Local Stories

MATURE SUBJECT MATTER, VIEWER DISCRETION ADVISED: WEDU is honored to present the personal Vietnam War experiences of our local citizens. The stories presented here have not been edited and are presented as originally shared by the author. The content may contain coarse language, images, or remembrances that may be disturbing to some viewers. Viewer discretion is advised.

Ron S.’s Story

Shared on May 31, 2017


I served in Nam in 1970 with the 589th Engineers, Co. ‘C’.



Just been assigned my barracks in Basic Training. Head freshly shaven, brand new fatigues baggy and stiff. I never was much fer hats but here I am ear-deep in brim. My arms are sore already from doing pushups… I just fukkin’ got here! Duffel bag weighs a ton with all the shit in it to be neatly folded and in it’s right place within fifteen minutes or it’s more pushups. “Anybody know where this goes?”

I got the top bunk, first row by the door. The guy in the bunk beneath me looks like he’s 40 years old… looks like Popeye, wink and all. I introduce myself an’ he says his name is Haird, Haird White. Just to be sure I asked, “Your name again?” He repeats, “Haird.” I ask Haird where he’s from and he says, “Wes’ Ginya.” Believe me, it’s easier for you to read it than for me to understand what he said. This was my first experience with any accent other than Philly, New York, or Boston. As time went by he must have thought I was a lil’ slow because everything he said to me was followed by my, ”What?” We were two months into basic training and I was still calling him Haird when I found out his name was Howard. I wonder if he thought all of that time I was mocking his accent? He was cool though, he never said nothing and I went on calling him Haird.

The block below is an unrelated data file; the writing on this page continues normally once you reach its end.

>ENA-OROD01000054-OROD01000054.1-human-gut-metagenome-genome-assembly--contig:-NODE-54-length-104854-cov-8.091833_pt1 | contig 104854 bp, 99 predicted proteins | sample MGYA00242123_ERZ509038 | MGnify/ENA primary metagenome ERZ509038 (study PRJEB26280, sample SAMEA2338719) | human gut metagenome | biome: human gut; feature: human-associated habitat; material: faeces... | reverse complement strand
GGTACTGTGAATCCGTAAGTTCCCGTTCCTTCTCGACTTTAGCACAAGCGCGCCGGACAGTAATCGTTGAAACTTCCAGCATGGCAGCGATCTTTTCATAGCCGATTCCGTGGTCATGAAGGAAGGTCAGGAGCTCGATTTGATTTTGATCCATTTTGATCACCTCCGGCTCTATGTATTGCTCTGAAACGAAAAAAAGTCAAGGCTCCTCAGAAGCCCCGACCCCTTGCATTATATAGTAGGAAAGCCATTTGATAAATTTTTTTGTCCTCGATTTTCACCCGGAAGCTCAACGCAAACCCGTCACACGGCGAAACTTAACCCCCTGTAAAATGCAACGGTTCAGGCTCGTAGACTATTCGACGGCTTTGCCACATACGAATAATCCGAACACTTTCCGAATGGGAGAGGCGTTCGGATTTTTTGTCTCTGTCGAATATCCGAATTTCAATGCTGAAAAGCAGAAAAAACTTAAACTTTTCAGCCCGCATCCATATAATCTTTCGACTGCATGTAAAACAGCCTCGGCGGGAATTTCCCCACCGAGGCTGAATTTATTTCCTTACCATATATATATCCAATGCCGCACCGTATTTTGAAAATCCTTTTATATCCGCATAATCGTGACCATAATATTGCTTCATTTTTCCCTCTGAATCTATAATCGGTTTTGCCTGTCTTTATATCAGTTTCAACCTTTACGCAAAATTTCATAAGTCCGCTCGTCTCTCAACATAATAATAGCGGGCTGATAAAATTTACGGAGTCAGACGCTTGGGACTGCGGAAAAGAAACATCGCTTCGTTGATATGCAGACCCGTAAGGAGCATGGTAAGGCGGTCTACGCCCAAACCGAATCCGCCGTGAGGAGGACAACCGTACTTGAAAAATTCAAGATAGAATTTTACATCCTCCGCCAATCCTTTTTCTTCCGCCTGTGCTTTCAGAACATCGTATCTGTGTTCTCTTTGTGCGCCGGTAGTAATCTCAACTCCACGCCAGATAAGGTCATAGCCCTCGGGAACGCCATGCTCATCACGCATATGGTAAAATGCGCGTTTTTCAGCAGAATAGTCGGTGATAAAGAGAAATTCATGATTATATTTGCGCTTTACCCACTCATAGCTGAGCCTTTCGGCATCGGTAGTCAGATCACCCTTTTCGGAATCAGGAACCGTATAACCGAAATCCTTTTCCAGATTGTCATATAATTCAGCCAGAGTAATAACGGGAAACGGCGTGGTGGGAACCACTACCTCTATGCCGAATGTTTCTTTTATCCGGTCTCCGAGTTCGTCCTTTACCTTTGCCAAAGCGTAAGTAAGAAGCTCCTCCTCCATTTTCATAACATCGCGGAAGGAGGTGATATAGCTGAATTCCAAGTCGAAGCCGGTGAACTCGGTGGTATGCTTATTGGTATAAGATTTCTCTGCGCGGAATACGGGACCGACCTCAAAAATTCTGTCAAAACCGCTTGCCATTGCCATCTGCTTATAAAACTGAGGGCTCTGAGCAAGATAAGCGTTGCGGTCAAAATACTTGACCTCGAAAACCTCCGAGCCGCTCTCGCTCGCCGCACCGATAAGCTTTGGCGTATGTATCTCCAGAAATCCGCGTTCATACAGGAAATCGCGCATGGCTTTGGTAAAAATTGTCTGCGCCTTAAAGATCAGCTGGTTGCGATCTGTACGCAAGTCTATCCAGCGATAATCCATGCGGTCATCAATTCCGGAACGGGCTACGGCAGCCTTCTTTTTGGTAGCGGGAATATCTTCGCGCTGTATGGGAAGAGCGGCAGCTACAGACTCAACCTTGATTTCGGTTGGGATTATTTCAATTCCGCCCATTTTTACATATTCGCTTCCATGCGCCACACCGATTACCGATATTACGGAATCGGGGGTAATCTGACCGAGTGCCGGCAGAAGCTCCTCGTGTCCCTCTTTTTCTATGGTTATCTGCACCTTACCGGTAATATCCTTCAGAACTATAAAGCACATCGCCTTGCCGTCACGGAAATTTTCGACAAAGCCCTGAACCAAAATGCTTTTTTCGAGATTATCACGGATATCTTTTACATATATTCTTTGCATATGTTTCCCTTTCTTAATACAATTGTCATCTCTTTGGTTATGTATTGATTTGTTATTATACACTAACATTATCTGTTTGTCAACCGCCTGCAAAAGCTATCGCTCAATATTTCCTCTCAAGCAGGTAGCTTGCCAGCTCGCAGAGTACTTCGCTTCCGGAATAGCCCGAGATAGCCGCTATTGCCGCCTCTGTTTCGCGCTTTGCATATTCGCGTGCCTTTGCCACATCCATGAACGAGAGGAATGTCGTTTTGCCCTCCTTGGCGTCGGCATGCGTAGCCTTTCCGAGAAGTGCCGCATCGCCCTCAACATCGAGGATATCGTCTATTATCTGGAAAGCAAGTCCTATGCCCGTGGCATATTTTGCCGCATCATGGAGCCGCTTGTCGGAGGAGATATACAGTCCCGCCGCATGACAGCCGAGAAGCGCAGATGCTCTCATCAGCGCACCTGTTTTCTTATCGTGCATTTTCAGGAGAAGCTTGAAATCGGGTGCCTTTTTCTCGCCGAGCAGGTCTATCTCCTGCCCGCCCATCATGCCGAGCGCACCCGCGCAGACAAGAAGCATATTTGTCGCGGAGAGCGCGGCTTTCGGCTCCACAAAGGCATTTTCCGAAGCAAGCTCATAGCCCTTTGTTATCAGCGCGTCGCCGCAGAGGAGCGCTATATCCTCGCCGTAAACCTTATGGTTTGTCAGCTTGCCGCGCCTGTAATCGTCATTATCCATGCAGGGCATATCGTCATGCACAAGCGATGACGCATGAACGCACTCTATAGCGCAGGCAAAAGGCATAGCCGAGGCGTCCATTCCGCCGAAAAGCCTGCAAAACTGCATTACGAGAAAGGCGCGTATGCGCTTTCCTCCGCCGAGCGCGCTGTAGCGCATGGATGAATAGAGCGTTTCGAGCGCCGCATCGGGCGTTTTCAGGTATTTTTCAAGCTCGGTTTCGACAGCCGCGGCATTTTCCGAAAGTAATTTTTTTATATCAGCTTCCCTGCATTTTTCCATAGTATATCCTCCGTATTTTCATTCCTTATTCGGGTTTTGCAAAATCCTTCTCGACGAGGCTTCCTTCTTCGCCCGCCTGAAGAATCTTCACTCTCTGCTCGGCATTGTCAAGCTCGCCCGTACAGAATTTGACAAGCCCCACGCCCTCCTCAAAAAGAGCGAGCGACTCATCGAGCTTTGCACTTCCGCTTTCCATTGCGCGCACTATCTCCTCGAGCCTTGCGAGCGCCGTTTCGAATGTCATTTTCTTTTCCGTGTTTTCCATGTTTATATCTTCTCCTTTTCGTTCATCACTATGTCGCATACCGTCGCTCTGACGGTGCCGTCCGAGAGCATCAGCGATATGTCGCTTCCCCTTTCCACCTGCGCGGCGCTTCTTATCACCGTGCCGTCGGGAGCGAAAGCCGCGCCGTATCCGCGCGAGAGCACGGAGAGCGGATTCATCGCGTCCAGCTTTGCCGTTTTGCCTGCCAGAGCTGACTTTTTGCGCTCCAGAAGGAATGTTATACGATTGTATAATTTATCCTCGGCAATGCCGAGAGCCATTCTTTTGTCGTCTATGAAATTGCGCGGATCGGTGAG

On a bench in the park they found him today,
Last night, in the dark, his life slipped away.
He appeared to be sleeping as people walked past,
No one was weeping as he breathed his last.

What was his name? Who had he been?
From whence he came? Had he any kin?
He’ll go to his grave unknown and not lauded,
But once he was brave and hundreds applauded.

Nowhere was evident the medals pinned on
That day by the President on the White House lawn.
Also not seen as he came to his end
The life that had been, no family, no friend.

Who sees, who knows what’d be our fate
‘F our life goes like the guy on the grate.
If you see him tonight, whisper, “Welcome Home Brother.”
He went left, you right, or one might be the other.

Sponsored in part by


Retired Officers’ Corporation at Freedom Plaza

Production Credits: THE VIETNAM WAR is a production of Florentine Films and WETA, Washington D.C. Directed by Ken Burns and Lynn Novick. Written by Geoffrey C.  Ward.  Produced by Sarah Botstein, Lynn Novick and Ken Burns.

Funding Credits: Funding provided by: Bank of America; Corporation for Public Broadcasting; PBS; David H. Koch; The Blavatnik Family Foundation; Park Foundation; The Arthur Vining Davis Foundations; The John S. and James L. Knight Foundation; The Andrew W. Mellon Foundation; National Endowment for the Humanities; The Pew Charitable Trusts; Ford Foundation Just Films; Rockefeller Brothers Fund; and Members of The Better Angels Society: Jonathan & Jeannie Lavine, Diane & Hal Brierley, Amy & David Abrams, John & Catherine Debs, Fullerton Family Charitable Fund, The Montrone Family, Lynda & Stewart Resnick, The Golkin Family Foundation, The Lynch Foundation, The Roger & Rosemary Enrico Foundation, Richard S. & Donna L. Strong Foundation, Bonnie & Tom McCloskey, Barbara K. & Cyrus B. Sweet III, The Lavender Butterfly Fund